NEW ORLEANS (AP) — Louisiana can now enforce its ban on almost all abortions under a judge’s order issued Friday amid a flurry of court challenges to state “trigger” laws crafted to take effect when the U.S. Supreme Court overturned Roe v. Wade.
The decision came the same day President Joe Biden issued an executive order to protect access to abortion in states where it is still legal and mitigate the potential penalties women seeking the procedure may face after the high court’s ruling on June 24.
Days after the Supreme Court decision, Louisiana District Judge Robin Giarrusso issued a temporary restraining order banning enforcement of the state legislation in response to a lawsuit filed by a north Louisiana abortion clinic and others.
State District Judge Ethel Julien said Friday that she did not have the authority to extend the restraining order because she had concluded the suit should not have been filed in her court. She said the suit’s claims that provisions in the law are unconstitutionally vague and inconsistent are matters involving legislation, and therefore should be heard in state court in the capital, Baton Rouge.
The ruling was a victory for Attorney General Jeff Landry and lawyers for the state, who argued that the lawsuit had been improperly filed in New Orleans.
Attorneys for the law's challengers did not detail their next step, but said they would continue to press the case in Baton Rouge. “This was a decision on a technicality that had nothing to do with the merits of our case, which were not discussed or considered by the parties or the court today," said lead attorney Joanna Wright. “This fight is far from over.”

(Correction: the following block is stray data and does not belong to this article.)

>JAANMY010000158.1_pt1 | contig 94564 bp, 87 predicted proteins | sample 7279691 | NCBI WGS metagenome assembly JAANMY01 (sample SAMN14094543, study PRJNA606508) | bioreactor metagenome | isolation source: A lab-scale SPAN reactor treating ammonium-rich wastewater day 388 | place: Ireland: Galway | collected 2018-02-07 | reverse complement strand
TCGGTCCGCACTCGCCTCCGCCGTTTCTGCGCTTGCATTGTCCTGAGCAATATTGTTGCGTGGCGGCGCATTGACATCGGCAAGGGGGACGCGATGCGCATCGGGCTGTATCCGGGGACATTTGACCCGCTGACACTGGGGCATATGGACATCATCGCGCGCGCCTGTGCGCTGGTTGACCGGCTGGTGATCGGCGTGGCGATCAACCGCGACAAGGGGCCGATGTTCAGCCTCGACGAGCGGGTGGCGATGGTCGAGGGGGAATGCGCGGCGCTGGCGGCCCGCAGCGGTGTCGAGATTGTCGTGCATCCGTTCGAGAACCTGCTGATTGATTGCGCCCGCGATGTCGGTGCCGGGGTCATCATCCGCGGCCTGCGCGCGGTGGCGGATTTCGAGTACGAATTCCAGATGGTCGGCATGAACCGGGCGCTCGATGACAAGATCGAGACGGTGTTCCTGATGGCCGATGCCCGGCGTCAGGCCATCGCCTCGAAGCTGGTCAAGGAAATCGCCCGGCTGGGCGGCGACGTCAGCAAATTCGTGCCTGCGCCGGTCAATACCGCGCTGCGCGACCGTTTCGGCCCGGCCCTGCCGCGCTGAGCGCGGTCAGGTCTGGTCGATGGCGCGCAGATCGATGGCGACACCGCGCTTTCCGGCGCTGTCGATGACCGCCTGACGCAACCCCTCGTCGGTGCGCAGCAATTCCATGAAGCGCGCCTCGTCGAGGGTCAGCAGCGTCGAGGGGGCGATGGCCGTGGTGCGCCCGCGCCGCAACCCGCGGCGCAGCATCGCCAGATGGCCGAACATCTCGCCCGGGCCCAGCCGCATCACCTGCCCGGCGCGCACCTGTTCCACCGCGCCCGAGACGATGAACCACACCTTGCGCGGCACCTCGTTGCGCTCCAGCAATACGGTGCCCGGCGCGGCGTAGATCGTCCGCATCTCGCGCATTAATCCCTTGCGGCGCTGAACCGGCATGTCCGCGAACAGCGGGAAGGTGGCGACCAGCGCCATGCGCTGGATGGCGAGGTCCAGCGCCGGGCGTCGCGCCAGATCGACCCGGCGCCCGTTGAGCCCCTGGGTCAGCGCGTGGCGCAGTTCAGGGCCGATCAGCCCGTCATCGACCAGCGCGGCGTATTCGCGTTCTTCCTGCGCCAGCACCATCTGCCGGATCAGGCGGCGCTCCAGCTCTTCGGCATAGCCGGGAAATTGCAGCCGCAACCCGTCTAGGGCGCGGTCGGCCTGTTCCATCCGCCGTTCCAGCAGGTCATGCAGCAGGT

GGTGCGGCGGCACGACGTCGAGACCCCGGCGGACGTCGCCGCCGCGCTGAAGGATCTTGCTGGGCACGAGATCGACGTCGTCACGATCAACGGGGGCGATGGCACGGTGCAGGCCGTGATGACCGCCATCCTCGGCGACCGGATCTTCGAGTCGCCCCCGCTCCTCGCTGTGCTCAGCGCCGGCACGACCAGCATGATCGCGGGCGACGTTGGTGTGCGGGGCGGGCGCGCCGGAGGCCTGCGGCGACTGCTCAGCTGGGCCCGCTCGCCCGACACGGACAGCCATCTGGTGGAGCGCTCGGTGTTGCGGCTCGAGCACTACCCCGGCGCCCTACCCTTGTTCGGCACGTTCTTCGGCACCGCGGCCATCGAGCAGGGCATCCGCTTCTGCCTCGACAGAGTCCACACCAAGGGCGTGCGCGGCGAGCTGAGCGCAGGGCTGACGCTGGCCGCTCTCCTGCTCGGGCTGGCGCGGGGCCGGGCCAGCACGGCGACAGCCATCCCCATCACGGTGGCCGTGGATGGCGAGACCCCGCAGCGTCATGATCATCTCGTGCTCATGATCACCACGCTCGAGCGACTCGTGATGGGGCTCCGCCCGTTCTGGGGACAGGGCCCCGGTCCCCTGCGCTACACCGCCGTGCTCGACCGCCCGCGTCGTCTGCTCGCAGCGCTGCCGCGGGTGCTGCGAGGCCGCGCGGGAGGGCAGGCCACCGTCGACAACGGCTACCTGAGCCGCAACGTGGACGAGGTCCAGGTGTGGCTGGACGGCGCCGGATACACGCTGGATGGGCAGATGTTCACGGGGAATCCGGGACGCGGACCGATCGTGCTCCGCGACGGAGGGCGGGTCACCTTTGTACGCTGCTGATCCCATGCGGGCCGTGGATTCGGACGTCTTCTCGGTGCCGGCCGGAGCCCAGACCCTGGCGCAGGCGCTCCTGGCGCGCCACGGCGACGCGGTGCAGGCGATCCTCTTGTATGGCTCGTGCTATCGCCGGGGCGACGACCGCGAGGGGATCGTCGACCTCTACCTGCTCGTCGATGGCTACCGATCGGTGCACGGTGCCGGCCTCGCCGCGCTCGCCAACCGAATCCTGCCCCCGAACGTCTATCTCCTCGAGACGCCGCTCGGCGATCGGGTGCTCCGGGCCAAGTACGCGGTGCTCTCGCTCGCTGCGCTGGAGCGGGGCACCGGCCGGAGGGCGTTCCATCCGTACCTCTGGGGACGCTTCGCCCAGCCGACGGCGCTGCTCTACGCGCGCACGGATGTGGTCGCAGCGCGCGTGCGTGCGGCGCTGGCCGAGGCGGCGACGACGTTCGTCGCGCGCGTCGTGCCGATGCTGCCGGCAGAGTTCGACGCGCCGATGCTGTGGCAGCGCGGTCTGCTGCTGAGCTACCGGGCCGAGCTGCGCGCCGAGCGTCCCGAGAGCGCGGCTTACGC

Immediately after Julien ruled, Amy Irvin, a spokeswoman for abortion clinics in New Orleans and Baton Rouge said no procedures or counseling were scheduled at either in the coming days. However, she added that the decision doesn't mean the clinics will shut down. She said clinic operators would await action at the state court in Baton Rouge before deciding their next action.
The administrator of the Hope Medical Group for Women in Shreveport, the lead plaintiff in the lawsuit, told The Associated Press that clinic staff were canceling all abortion appointments scheduled for Saturday. Kathaleen Pittman said no procedures or consultations had been scheduled for Friday. She said the clinic would continue to schedule appointments for women to receive ultrasounds and counseling next week.
“It’s upsetting. It’s very difficult. It’s a very difficult day indeed,” Pittman said.
At the courthouse, Landry cautioned clinics and doctors against providing abortions following Julien's ruling. “If they continue to operate, they do so under their own risk,” Landry said.
About 60 protesters gathered outside the courthouse Friday waving signs that read, “Abortion is healthcare” and “Do you want women to die?” The demonstrators, who want to keep the state’s abortion clinics open, criticized Landry, who has been a staunch defender of efforts to outlaw abortion across the state.
Abortion rights advocates in numerous states have filed court challenges to laws restricting the procedure. In Mississippi, home of the case that led to the Supreme Court decision, attorneys for the state’s sole abortion clinic filed a petition on Thursday asking the state’s highest court to temporarily block a new law that bans most abortions. The attorneys made the request on the day the law took effect and two days after a Mississippi judge rejected the same request.
The story has been edited to clarify that Julien did not lift the order, per se, but said she had no authority to extend it after determining the case didn’t belong in her court.
Associated Press writer Rebecca Santana contributed to this report.